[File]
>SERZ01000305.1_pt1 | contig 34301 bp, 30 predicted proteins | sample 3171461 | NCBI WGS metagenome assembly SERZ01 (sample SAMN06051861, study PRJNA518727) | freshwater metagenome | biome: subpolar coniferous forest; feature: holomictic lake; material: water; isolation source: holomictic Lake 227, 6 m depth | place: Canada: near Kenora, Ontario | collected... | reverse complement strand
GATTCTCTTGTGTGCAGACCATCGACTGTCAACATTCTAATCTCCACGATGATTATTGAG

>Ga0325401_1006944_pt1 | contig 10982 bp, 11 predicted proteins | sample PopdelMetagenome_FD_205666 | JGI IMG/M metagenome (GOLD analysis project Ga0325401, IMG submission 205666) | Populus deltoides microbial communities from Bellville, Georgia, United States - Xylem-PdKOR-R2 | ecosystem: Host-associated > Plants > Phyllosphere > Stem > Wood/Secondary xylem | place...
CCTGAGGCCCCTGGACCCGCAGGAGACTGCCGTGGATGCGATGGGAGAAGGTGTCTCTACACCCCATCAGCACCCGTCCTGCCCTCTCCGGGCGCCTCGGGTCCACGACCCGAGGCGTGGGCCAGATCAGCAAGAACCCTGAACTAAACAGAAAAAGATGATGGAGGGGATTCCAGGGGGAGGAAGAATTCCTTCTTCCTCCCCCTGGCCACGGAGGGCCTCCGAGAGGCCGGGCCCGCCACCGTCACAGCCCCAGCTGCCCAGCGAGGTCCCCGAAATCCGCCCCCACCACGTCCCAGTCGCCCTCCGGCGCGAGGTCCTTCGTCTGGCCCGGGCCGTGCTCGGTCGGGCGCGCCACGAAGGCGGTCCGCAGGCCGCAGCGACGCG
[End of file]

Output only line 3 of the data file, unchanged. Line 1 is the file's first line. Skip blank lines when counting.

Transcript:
>Ga0325401_1006944_pt1 | contig 10982 bp, 11 predicted proteins | sample PopdelMetagenome_FD_205666 | JGI IMG/M metagenome (GOLD analysis project Ga0325401, IMG submission 205666) | Populus deltoides microbial communities from Bellville, Georgia, United States - Xylem-PdKOR-R2 | ecosystem: Host-associated > Plants > Phyllosphere > Stem > Wood/Secondary xylem | place...